After reading this book, the world won't look the same. Imagine yourself confined to a wheelchair; or living within the severely constricted lifestyle options of a woman in Saudi Arabia; or being a homosexual in a homophobic society; or a coffee farmer in Ethiopia; or a cow on a factory farm; or growing up impoverished in a developing country; or living 500 years from now when future generations may be negatively impacted by what we do today. This compelling thought experiment invites readers to take a moral journey, which in turn leads to an inconvenient evaluation of the way most of us live. The author proposes a new perspective, called universal subjectivism, which can be adopted by anyone regardless of religious or philosophical orientation. It takes into consideration the universal capacity for suffering and, through raising awareness, seeks to diminish that suffering and increase happiness. With consistent and crystal clear moral reasoning, van den Berg shows that the world can be organized to ensure more pleasure, beauty, justice, happiness, health, freedom, animal welfare, and sustainability. He emphasizes that today the near-term future is our greatest challenge: our affluent western lifestyle will soon exceed the limits of the earth's sustainable capacity and must soon change drastically to ward off a worldwide environmental collapse. Knowing this, we should all reevaluate the daily routines we take for granted: taking the car to work, boarding a plane to a business or vacation destination, eating meat, buying strawberries in winter, or using plastic bags in stores. There are ethical and ecological objections to each of these examples. In fact, if we applied a strict ethical analysis to our lifestyle, almost nothing we do would pass muster. Concluding with an eco-humanist manifesto, this offers much food for thought but, more importantly, an urgent and inspiring call to action.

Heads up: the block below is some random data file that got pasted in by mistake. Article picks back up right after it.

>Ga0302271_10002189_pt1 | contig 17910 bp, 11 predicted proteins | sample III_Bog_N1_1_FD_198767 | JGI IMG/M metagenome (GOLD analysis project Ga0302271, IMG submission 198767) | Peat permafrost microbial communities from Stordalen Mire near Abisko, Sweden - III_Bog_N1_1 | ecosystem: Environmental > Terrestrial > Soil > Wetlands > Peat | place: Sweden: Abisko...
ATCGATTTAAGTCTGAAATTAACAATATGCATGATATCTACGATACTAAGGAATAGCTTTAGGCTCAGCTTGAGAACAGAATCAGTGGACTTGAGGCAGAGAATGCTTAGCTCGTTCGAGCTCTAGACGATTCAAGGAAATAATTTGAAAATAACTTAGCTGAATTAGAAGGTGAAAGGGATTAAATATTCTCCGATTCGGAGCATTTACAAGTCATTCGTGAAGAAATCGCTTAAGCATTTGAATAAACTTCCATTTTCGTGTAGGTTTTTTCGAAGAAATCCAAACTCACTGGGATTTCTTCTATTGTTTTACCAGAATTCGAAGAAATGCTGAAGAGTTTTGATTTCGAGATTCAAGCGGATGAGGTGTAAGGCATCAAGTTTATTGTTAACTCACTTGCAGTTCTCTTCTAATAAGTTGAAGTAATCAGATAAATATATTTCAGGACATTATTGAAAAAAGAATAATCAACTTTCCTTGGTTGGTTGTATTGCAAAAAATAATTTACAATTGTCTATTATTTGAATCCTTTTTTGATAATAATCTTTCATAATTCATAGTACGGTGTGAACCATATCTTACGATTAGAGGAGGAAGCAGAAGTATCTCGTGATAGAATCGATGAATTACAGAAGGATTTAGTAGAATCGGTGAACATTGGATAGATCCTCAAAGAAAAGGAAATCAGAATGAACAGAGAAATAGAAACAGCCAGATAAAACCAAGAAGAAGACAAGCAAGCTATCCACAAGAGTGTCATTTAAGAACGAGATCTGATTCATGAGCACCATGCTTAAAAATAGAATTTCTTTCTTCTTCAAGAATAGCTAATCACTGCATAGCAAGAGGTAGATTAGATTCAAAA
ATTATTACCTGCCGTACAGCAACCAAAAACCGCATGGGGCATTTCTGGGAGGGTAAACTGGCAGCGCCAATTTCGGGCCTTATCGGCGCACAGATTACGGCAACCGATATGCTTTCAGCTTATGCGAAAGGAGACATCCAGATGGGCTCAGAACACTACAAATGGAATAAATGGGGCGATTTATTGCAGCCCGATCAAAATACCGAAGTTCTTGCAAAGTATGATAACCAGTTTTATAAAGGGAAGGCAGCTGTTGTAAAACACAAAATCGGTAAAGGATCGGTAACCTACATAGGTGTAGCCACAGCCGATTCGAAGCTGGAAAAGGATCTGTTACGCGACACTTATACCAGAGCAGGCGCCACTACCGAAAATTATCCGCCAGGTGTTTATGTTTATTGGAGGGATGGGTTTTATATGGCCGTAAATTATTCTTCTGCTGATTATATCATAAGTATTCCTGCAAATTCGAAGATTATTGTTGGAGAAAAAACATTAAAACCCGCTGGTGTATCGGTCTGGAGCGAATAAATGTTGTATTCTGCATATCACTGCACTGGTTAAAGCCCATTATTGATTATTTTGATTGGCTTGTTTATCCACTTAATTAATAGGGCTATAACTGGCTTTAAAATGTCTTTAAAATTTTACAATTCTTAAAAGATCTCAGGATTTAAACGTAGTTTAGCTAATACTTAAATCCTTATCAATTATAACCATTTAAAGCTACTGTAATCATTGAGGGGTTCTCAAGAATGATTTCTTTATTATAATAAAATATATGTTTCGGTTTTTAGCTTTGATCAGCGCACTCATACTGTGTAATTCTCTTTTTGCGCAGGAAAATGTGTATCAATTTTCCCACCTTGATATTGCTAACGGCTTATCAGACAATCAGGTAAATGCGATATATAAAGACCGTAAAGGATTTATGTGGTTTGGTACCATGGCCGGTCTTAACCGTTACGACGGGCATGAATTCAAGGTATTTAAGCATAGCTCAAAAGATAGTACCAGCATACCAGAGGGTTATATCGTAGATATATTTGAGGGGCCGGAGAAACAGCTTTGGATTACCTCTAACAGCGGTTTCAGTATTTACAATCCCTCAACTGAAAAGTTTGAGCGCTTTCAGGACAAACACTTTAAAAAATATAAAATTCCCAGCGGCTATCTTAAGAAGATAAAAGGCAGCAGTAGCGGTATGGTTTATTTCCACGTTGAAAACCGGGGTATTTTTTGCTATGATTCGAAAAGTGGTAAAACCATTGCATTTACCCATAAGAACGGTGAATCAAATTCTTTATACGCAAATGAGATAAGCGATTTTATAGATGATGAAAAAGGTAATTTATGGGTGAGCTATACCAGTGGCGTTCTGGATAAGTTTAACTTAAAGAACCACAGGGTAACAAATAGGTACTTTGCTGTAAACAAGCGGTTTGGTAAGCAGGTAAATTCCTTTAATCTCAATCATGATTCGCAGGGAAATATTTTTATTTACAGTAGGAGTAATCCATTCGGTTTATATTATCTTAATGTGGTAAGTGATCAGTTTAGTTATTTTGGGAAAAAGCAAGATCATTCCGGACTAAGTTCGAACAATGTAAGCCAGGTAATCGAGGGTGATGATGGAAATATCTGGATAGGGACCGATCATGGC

About the Author
Floris van den Berg is a lecturer on environmental philosophy at Utrecht University in The Netherlands. He is also the executive director of the Center for Inquiry Low Countries and vice president of the freethought association De Vrije Gedachte. He is the author of four books in Dutch.